Jazz is perhaps best experienced live, but some recordings are veritable works of art. Below is a list of ten albums that represent important periods in the development of jazz, and whose music is as fresh today as when it was recorded. The list ordered chronologically by the dates each album was recorded, functions as a mere introduction to classic jazz recordings.
When Charlie Parker, one of the creators of bebop, recorded with a string ensemble, he was criticized for pandering to a popular audience. His music was characterized in part by taking conventions of swing music and pushing them to their extremes; extreme registers, extremely fast tempos, and extreme virtuosity. Unlike swing music, bebop was considered art music and represented a hip musical subculture. Parker"s recording with strings, although perhaps more palatable for a popular audience, doesn"t display any sacrifice of craft or musicality. On each of these tracks, Parker"s sound is pure and crisp, and his improvisations display the impeccable technique and harmonic knowledge that bebop was famous for.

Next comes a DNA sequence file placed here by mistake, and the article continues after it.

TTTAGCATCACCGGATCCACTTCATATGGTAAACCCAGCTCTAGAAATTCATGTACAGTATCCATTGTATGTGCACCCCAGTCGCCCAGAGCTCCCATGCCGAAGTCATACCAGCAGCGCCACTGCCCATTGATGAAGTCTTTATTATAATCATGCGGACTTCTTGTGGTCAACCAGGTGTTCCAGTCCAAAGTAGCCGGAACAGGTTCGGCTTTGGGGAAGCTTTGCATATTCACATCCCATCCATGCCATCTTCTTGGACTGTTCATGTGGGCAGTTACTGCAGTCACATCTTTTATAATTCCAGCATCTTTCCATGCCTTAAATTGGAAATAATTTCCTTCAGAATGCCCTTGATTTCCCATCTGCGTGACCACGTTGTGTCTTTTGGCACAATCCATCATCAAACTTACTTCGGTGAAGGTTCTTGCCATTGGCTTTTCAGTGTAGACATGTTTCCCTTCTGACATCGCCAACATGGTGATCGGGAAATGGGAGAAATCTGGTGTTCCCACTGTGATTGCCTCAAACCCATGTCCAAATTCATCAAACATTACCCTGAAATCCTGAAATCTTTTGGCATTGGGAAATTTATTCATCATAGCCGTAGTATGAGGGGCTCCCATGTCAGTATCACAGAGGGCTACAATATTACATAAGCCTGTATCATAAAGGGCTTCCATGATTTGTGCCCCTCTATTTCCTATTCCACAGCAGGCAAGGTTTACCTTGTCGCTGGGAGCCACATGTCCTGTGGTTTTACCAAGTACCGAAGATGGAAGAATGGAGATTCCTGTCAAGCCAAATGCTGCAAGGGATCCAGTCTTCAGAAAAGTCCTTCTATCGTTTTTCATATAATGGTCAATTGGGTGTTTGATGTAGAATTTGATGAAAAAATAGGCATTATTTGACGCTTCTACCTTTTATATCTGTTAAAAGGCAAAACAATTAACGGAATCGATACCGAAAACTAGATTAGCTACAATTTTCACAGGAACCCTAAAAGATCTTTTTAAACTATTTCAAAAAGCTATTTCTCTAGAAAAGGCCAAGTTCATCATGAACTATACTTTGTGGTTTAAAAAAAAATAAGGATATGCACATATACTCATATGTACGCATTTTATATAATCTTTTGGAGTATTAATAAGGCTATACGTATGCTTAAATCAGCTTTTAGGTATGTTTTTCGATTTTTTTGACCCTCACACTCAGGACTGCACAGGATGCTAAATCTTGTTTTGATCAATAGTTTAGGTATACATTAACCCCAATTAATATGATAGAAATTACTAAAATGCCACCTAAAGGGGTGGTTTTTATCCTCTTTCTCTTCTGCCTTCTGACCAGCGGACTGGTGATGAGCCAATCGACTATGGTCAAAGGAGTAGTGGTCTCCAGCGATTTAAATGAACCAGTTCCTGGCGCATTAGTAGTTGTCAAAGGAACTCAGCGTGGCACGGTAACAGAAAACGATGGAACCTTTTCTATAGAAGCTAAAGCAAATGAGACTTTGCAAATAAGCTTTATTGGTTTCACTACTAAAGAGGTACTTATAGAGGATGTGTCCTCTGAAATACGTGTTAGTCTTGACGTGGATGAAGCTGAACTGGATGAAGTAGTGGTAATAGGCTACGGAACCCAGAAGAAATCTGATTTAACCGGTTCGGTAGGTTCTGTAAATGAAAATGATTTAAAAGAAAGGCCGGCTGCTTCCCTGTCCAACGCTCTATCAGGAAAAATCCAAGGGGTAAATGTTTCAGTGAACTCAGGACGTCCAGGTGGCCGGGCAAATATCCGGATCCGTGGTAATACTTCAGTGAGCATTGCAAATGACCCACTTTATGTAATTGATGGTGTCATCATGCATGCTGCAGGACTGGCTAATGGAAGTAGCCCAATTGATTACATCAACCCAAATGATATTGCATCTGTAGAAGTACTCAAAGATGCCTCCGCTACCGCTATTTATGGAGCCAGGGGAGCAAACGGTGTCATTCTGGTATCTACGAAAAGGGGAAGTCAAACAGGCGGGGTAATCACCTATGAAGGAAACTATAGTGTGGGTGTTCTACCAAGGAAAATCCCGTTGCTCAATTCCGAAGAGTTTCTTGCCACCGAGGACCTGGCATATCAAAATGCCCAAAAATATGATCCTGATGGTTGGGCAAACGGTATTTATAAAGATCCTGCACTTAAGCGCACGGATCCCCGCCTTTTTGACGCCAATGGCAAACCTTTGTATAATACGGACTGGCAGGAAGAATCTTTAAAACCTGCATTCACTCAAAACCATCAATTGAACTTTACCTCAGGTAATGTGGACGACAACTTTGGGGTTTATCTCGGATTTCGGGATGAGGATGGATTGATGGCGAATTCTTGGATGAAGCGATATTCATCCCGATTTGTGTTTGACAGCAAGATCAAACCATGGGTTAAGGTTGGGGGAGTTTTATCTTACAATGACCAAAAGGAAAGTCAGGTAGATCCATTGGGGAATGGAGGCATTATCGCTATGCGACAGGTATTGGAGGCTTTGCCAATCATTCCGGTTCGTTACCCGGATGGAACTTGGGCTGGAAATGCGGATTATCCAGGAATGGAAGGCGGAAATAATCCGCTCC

John Coltrane was said to have practiced up to twenty hours a day, so much that late in his career, it was rumored that by the time he was finished he had already abandoned some techniques he had figured out earlier in the day. His short career (he died at age forty-one) is underscored by constant evolution, shifting from traditional jazz to completely improvised suites. The music from Blue Train marks the pinnacle of his hard-bop stage before he moved on to more experimental improvisation styles. It also contains tunes that have worked their way into the standard repertoire, including "Moment"s Notice," "Lazy Bird," and "Blue Train." More »
In the liner notes to Miles Davis" Kind of Blue, pianist Bill Evans (who plays piano on the album) compares the music to a spontaneous and disciplined form of Japanese visual art. The simplicity and minimalist touch of this landmark recording are